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Understanding is More Important Than Metrics

4 min readJuly 27, 2020

Sellers are learning to love metrics. You just have to be careful not to love them blindly.

Let me give you an example. In any sales conversation with a buyer, such as a phone call. video call or in-person meeting, it is considered bad form if the salesperson monopolizes the conversation.

Based on metrics about the distribution of “talk time” between the seller and the buyer on a call, the operating presumption of most sales managers is that if a sales rep talks more than 50% of the time then they are exhibiting bad sales behavior. In other words, the conventional wisdom is that the seller should talk less than the buyer.

Which raises the question: Is the conventional wisdom right? Or, perhaps more to the point, is it asking the right question?

Now if you believe the primary purpose of a sales conversation is to learn about your buyer’s requirements to determine if they are a fit for your product, then it stands to reason that the buyer should be doing most of the talking. After all, it was Buddha who wisely said: “If your mouth is open, you’re not learning.”

But, wait, hold on a sec.

Ask yourself this: why does a buyer take your call? Why does a buyer agree to talk with you? Again, that is asking the wrong question. Ask yourself instead why it is that often times a buyer needs to talk with you.

It’s because there’s something they need to learn from you in order to move forward with their buying process.

It could be they need to learn your product. It could be they need to better understand what your solution can do for them, above and beyond whatever they’ve gleaned from the content you’ve provided them.

It could be they need your help to better understand how your solution can help them achieve their specified outcomes. In short, buyers exchange information with you in order to learn and understand.

However, how can they learn if you insist that they do most of the talking? What was it that Buddha said? Ah, yes. “If your mouth is open, you’re not learning.” This is as true for your buyers as it is for you.

So, instead of fixating on “talk time” in a call, what if you focused on “learning time” instead? That’s fundamentally what’s happening in a sales conversation. Either you’re learning about the buyer. Or they’re learning about you.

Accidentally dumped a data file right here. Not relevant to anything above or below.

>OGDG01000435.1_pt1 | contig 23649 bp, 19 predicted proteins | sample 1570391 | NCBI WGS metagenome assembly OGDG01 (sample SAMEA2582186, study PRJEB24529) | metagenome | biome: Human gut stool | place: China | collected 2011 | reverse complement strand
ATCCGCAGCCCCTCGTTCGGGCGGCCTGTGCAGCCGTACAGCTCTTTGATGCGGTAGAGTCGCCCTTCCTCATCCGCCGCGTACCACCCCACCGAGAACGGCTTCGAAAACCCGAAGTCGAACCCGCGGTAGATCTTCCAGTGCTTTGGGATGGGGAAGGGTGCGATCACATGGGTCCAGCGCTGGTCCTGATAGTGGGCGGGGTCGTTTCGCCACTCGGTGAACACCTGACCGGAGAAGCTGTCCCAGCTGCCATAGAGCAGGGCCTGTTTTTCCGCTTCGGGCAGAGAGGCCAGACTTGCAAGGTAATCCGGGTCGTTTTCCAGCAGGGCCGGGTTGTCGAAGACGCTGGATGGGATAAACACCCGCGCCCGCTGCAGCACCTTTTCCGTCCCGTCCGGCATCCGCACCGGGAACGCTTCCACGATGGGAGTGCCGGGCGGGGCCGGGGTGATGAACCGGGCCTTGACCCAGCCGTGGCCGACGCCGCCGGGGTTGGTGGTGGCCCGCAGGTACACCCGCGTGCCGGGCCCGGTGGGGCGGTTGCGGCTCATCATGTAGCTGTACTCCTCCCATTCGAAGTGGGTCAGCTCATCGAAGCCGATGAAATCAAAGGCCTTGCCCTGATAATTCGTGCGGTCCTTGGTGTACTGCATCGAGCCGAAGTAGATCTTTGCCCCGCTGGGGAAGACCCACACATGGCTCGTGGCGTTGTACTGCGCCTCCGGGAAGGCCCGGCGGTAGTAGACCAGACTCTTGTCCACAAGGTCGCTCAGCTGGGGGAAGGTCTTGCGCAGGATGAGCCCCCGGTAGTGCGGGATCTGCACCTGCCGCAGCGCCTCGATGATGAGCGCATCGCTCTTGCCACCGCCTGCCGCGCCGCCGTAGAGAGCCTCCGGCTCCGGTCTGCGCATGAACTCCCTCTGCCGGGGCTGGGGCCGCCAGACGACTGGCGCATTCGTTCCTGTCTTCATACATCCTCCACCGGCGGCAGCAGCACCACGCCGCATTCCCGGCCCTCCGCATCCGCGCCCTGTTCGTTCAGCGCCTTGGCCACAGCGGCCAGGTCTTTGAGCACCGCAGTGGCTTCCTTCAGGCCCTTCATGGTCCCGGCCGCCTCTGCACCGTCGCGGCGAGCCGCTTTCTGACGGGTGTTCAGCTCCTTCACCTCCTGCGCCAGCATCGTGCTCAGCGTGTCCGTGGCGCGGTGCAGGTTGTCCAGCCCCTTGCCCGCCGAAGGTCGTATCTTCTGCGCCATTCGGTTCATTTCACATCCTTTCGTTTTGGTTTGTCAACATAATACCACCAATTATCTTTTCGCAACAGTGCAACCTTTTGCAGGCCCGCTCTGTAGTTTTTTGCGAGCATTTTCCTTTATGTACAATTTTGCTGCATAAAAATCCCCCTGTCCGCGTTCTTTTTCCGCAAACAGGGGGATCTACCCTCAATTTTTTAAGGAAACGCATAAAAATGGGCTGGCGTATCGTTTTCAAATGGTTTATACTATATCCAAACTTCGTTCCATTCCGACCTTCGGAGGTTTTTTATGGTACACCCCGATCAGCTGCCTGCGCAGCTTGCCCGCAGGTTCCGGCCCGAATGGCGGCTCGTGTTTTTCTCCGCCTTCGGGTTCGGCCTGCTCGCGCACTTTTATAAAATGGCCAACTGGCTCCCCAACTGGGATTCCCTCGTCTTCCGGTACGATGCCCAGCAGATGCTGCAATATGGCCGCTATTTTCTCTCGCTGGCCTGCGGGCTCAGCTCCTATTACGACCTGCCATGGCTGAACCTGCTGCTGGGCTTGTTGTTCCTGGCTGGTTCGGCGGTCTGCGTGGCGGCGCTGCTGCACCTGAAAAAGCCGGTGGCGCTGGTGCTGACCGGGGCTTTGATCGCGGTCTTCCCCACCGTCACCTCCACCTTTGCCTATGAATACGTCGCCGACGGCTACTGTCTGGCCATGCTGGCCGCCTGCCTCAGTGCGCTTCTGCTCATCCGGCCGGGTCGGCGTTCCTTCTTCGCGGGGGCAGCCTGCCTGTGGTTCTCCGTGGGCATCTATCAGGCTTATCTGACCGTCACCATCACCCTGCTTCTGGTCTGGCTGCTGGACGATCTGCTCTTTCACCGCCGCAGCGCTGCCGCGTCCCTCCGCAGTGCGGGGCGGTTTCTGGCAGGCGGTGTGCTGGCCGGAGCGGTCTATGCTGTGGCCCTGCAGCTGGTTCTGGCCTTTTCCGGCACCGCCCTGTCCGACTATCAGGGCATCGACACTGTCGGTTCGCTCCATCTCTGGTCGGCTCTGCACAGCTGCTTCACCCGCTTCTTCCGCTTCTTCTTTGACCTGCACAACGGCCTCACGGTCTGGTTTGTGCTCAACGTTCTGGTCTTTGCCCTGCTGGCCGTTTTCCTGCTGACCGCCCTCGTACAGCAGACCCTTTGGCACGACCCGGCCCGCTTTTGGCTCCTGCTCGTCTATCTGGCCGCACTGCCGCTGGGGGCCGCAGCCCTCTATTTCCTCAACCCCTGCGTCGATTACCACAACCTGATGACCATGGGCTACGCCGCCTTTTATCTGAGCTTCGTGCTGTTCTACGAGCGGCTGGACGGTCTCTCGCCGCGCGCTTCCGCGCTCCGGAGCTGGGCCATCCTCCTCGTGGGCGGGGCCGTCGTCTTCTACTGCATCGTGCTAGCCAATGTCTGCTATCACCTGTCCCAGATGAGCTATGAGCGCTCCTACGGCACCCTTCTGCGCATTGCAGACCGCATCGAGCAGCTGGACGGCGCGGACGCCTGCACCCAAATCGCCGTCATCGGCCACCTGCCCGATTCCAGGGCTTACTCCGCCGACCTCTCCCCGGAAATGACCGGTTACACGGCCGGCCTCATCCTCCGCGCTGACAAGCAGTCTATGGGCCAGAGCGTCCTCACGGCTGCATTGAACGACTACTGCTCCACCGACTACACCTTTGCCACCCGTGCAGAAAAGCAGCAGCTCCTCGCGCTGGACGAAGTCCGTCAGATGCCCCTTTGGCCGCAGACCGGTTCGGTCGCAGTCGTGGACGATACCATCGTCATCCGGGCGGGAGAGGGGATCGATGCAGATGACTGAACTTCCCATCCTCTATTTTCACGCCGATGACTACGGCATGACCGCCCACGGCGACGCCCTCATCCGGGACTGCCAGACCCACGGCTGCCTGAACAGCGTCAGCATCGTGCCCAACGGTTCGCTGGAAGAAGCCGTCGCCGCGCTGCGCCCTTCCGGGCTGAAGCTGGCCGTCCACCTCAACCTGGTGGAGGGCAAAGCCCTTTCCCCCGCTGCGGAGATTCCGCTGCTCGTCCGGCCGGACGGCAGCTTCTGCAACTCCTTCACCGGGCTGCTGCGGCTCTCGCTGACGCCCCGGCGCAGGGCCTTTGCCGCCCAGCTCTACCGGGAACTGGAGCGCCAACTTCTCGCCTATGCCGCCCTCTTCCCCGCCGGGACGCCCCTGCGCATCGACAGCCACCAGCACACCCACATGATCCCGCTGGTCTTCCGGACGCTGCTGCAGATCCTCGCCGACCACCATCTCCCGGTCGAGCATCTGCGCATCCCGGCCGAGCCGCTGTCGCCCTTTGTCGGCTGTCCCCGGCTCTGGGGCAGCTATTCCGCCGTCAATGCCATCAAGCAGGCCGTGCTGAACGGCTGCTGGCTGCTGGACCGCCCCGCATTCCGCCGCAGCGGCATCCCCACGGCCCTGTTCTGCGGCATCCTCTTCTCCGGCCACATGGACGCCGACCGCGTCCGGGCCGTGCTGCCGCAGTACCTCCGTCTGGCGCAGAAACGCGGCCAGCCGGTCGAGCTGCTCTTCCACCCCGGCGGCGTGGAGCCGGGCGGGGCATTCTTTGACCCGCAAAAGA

For instance, you could say that on your discovery calls that you’re only going to ask questions and listen. But that would make for a bad discovery call. Because isn’t it also an understanding call? And a value delivering call? And isn’t the buyer going to ask you to explain the purpose behind some of your questions?

Which means that the talk ratio of any one sales conversation depends on what transpires during the call. Which also means that it’s a mistake to apply an idealized talk/listen ratio to all types of sales conversations. And coach sellers to that metric.

Keep in mind that in every conversation you have with a buyer, regardless of the stage in your process where the opportunity sits, there are four key responsibilities for the seller:

1. Deepen your connection with your buyer(s.)

The greater the insight you have into the persons involved with the decision, the better you’ll be able to understand their motivations and aspirations. The deeper the buyer’s insight into you the more likely you are to build critical trust with them. This means they’ll be asking you the questions and requiring you to do the talking.

2. Deepen your discovery.

Discovery is not a one and done activity. Every single time you interact with a buyer you’re trying to learn something more about their requirements and desired outcomes. Just like the announcement from flight attendants to be careful opening the overhead bin after you land because “things may shift in flight” so, too, does your buyer’s vision of what they can achieve “shift” during their buying process as they educate themselves about their options.

3. Deepen your understanding.

This is so critical. Understanding the buyer, and making sure that they feel understood, is a key source of value for them. One of the great sources of frustration that buyers report about their buying experiences are that sellers don’t truly understand their needs and how to best help them achieve their desired outcomes. But understanding is not based upon assumptions. Understanding has to be confirmed. Which requires you to talk.

4. Deepen the value you provide.

Every conversation you have with a buyer needs to be a knowledge-based interaction that your buyers agree have value for them. Who has that knowledge? You do. How do you transfer that knowledge to your buyers? By talking.

In my experience, a successful sales interaction is measured by whether the buyer learned something that enabled them to progress closer to making their purchase decision. It’s worth examining whether the target talk/listen ratio you coach your sellers to achieve is supporting that objective. Or working against it.

Follow Andy on LinkedIn.